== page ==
* Choose the Lasso icon and click Magnetic Lasso Tool.

* This tool also works best where there is little or no background, or where the contrast between the image you want to select and the background is quite sharp.

* Use the tool to draw round the image, carefully. There is a tiny arrow which indicates where the selection will take place and the image is selected by a series of “marching ants.” These disappear when the selection is complete (the line must join up with itself.)

* This image can be copied and pasted onto another image or background, as I have done with my practice above.

 Finally, the clock was selected using:

3. Pen Tool

 In CS6 the Pen Tool looks like this:

* Select the Pen Icon and choose Pen Tool.

* To use the Pen Tool, you need to get used to Bezier Curves.

* Click on a point just inside the perimeter of your selection. Then click another point a little further along and drag a line outwards.

* Use the point of this line to adjust the curve of your selection line.

It looks a little like this:

* It takes some practice, but it is a very accurate way to select an image, especially if there is a complicated background to extract from.

4. Refine Edges

Sometimes you may want to select an image with a very detailed outline, like this:

This would lake a lot of very difficult cutting out if I were to use any of the methods above, but there is an easier way: Refine Edges.

* First, Select the image with the Lasso tool. Do not worry about getting it exact around the edges:

* Now click on the Refine Edges button and ensure you select On Layers, so you can see what you’re doing.

* You can brush around the edges of your image and the Refine tool will select the fine detail for you.

* As with other methods, the sharper the contract with the background, the better the image selection.

* In may be necessary to use a variety of selection tools in order to get the image selection just right.

5. Eraser Tool

In CS6, the eraser tool looks like this:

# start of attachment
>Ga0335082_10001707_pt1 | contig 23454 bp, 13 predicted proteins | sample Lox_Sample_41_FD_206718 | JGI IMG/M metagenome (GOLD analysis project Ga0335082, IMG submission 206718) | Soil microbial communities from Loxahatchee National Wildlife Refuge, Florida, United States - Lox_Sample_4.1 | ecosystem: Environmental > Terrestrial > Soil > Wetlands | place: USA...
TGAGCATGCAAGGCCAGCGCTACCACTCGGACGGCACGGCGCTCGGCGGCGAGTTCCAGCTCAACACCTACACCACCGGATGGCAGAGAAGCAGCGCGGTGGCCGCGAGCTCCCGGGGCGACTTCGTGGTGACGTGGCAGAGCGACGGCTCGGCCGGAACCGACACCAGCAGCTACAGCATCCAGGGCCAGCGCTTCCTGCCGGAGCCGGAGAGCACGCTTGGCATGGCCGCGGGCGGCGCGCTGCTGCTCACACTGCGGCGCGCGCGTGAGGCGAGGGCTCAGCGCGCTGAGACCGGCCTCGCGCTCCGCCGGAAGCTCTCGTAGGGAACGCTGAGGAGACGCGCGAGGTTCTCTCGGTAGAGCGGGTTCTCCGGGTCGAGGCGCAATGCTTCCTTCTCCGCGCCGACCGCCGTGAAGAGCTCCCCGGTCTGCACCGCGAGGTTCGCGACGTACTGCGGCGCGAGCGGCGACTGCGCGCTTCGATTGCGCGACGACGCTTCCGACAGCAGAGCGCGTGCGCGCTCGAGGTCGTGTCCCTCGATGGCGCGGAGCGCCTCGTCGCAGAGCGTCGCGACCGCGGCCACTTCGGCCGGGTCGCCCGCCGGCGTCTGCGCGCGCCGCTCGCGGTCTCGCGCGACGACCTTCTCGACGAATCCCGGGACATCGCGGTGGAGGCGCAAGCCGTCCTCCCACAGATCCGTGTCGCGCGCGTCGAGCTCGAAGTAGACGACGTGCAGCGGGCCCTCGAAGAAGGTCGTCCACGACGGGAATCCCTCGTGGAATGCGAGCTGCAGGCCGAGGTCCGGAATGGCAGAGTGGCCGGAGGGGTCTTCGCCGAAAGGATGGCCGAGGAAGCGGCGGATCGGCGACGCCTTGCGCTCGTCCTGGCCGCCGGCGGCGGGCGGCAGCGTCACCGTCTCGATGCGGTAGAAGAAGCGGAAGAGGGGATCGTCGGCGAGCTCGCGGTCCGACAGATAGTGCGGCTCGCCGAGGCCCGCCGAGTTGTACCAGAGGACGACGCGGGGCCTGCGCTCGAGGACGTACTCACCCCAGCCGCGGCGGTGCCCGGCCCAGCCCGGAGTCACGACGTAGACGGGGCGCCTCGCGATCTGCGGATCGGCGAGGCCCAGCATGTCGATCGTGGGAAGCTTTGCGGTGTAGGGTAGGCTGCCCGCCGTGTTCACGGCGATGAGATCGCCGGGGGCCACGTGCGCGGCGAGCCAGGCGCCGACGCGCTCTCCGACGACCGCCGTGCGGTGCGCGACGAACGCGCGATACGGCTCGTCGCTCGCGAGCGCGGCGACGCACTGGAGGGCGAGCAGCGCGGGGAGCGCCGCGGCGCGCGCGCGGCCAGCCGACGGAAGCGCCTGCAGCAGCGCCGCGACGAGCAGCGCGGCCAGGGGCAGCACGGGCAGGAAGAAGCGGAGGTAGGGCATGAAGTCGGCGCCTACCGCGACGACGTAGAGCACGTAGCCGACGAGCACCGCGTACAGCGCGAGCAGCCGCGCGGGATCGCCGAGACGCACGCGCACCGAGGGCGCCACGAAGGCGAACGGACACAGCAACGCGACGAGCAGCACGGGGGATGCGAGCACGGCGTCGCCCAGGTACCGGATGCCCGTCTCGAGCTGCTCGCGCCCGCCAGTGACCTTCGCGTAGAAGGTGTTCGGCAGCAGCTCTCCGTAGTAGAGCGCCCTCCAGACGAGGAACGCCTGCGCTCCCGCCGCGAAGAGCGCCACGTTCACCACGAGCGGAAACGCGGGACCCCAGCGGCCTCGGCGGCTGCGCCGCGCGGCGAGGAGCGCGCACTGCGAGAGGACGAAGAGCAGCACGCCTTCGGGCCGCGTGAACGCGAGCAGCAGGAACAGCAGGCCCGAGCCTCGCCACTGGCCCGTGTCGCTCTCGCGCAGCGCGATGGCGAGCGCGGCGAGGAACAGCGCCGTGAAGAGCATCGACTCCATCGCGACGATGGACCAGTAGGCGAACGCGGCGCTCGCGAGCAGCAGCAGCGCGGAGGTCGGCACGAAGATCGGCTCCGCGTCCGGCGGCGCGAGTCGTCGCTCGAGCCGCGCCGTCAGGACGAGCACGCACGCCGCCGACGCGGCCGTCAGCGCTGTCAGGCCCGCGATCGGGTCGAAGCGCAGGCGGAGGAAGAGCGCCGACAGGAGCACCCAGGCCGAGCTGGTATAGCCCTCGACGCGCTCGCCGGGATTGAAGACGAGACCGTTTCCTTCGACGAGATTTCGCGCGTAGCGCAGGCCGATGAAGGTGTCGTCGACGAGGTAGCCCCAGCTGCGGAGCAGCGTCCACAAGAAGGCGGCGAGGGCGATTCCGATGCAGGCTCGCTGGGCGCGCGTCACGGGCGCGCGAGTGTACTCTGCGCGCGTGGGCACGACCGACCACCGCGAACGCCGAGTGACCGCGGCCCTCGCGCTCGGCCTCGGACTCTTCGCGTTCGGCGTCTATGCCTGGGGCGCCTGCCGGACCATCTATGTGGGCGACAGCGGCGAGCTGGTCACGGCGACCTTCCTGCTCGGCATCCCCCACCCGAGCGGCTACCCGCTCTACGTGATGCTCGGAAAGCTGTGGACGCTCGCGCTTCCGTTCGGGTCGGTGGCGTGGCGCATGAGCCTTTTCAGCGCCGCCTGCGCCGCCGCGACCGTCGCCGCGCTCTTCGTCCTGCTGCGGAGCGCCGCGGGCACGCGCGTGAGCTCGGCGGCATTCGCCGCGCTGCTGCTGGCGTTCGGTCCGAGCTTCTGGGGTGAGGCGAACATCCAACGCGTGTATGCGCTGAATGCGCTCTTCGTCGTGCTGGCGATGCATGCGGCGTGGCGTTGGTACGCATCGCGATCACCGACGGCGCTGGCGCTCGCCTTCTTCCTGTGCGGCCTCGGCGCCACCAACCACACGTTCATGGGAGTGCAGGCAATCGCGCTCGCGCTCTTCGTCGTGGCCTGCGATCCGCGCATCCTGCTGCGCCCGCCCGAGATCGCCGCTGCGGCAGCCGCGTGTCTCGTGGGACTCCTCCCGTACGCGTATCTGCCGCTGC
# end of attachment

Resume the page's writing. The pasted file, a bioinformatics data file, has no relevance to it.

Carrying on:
I looked at the eraser tool as a way of selecting part of an image. The tool can be used to remove part of an image, leaving another image underneath or adjacent to it.

An example could be layering two images on top of the other and using the eraser to remove some of the upper image, revealing some of the image beneath, as I have done here:

I used the eraser tool to remove some of the wave layer, revealing the seafront and sky underneath.

I’m not entirely happy with the results so far and would like to figure out how to make the wave more prominent, without a harsh edge. (I have used Multiply to blend the layers, but I don’t think it looks right.)

I need to work on the image some more.

References:

Photoshop Icons

Bezier Curves

Photoshop Workshop – Layer Styles

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I am getting to grips with Photoshop CS6 and today I took a look at Layer Styles.

I’ve never really used the myriad of styles available (apart from Multiply) so it was  good to take a look at the effects possible by overlaying images and applying a layer style.

I took the three images above and applied the following styles:

Vivid Light

Subtract

Soft Light

Screen

Saturation

Pan Light

Overlay

Multiply

Luminosity

Linear Light

Dodge

Burn

Lighter Colour

Lighten

Hue

Hard Mix

Hard Light

Exclusion

Divide

Difference

Darken

Darken Colour

Colour

Colour Dodge

Colour Burn

I haven’t altered anything else with these images, so the full effect of the layer style can be seen. I love the different effects I’ve created here and I can see myself using layer styles a lot more in the future.

Picture References:

Branch

Ice Cubes

Pancake Ice